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I've a map with the key as string and the value is vector of strings as follows

   std::map<std::string, std::vector<std::string> > keyTable;

I've the following piece of code, to parse the value string and store them into the map. The values are separated by |. I need to parse them and store as vector of string into the map.

Thus, I've the following piece of code that does it. Is there a better solution to this in terms of speed and efficiency?

    keyTable.insert(key, std::vector<std::string>());
    std::vector<std::string>& valueVect = keyTable[key];
    boost::tokenizer tokens( str , "|");
    for ( boost::tokenizer::iterator tok_iter = tokens.begin() ; tok_iter != tokens.end() ; ++tok_iter )
share|improve this question
boost::algorithm has something that will give you a pointer to each token, rather than a copy, but I don't recall it's name. Alternatively, you could emplace_back to avoid copying into the container. – Collin Dauphinee Jun 28 '13 at 18:38
Compiler version and name? C++11 support? There are some obvious improvements. – Yakk Jun 28 '13 at 19:05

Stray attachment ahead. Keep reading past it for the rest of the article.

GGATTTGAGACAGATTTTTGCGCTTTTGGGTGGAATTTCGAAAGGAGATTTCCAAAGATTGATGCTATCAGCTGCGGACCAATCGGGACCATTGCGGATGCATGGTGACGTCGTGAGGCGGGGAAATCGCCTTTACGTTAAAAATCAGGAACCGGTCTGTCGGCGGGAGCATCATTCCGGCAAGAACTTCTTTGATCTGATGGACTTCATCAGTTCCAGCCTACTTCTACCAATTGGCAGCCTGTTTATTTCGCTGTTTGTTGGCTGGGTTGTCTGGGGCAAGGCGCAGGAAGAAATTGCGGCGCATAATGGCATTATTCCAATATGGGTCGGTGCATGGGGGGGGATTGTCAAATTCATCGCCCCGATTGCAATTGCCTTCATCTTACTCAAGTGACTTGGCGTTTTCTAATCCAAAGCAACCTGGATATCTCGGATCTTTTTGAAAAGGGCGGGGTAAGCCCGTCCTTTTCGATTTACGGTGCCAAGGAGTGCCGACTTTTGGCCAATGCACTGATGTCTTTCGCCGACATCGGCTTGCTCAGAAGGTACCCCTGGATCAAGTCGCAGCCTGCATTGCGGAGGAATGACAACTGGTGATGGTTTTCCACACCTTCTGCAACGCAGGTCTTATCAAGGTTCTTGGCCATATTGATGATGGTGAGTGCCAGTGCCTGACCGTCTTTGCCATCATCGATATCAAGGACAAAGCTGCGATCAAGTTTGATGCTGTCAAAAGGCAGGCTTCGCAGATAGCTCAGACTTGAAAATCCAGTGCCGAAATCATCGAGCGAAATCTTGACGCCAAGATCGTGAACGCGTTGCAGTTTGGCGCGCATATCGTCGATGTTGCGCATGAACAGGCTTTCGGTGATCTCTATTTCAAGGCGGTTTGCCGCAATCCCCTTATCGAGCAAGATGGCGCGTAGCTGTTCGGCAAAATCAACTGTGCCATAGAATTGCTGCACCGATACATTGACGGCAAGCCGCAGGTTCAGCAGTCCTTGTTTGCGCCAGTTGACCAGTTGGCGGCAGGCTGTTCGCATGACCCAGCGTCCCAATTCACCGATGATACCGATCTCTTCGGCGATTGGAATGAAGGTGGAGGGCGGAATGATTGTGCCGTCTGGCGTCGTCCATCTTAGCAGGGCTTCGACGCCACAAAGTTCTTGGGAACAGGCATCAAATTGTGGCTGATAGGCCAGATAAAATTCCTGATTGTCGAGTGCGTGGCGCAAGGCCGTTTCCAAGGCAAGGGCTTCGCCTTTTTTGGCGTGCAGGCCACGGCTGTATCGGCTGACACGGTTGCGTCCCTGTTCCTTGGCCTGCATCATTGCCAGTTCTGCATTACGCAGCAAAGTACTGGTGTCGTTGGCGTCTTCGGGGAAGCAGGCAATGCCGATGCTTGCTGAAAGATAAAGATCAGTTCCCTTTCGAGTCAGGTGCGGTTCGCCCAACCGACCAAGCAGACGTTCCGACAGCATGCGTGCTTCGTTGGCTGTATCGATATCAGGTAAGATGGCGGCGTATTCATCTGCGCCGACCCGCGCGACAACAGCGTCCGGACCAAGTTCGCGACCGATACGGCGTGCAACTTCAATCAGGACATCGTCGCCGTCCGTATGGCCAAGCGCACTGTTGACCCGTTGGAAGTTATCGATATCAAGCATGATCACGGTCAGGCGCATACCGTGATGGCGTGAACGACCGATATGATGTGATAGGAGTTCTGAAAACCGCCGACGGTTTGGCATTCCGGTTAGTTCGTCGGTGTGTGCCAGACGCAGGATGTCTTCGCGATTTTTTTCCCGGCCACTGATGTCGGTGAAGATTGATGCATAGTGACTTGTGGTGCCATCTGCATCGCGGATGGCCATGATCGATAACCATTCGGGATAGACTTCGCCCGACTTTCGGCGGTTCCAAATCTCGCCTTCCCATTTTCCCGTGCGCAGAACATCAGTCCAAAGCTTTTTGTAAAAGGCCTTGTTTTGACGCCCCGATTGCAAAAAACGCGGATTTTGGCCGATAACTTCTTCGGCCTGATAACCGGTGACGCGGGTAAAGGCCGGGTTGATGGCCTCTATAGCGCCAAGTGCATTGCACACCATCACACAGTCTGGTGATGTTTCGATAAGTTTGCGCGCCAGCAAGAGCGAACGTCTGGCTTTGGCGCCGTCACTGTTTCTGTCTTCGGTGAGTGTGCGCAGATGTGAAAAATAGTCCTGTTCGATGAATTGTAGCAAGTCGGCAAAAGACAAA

Visual C++ - Visual 2010 – user373215 Jun 28 '13 at 19:12

In pure C++03, this is about as efficient as I can get it:

std::vector<std::string>& valueVect = keyTable[key];
std::string::const_iterator b = str.begin();
std::string::const_iterator end = str.end();
while (b != end) {
  std::string::const_iterator it = std::find( b, str.end(), '|' );
  std::string& newStr = valueVect.back();
  newStr.append( b, it );
  b = it;
  if (b != end)
share|improve this answer

From my view point, a better solution is not to use the boost library, as it adds overhead to your code. The following code will do the same work:

const char * begin = str.c_str();
const char * end = begin + str.length();
while (begin < end){
  const char *ptr = begin;
  while (*ptr != '|' && *ptr != '\0') ptr++;
  valueVect.push_back( string(begin, ptr - begin));
  begin = ptr+1;
share|improve this answer

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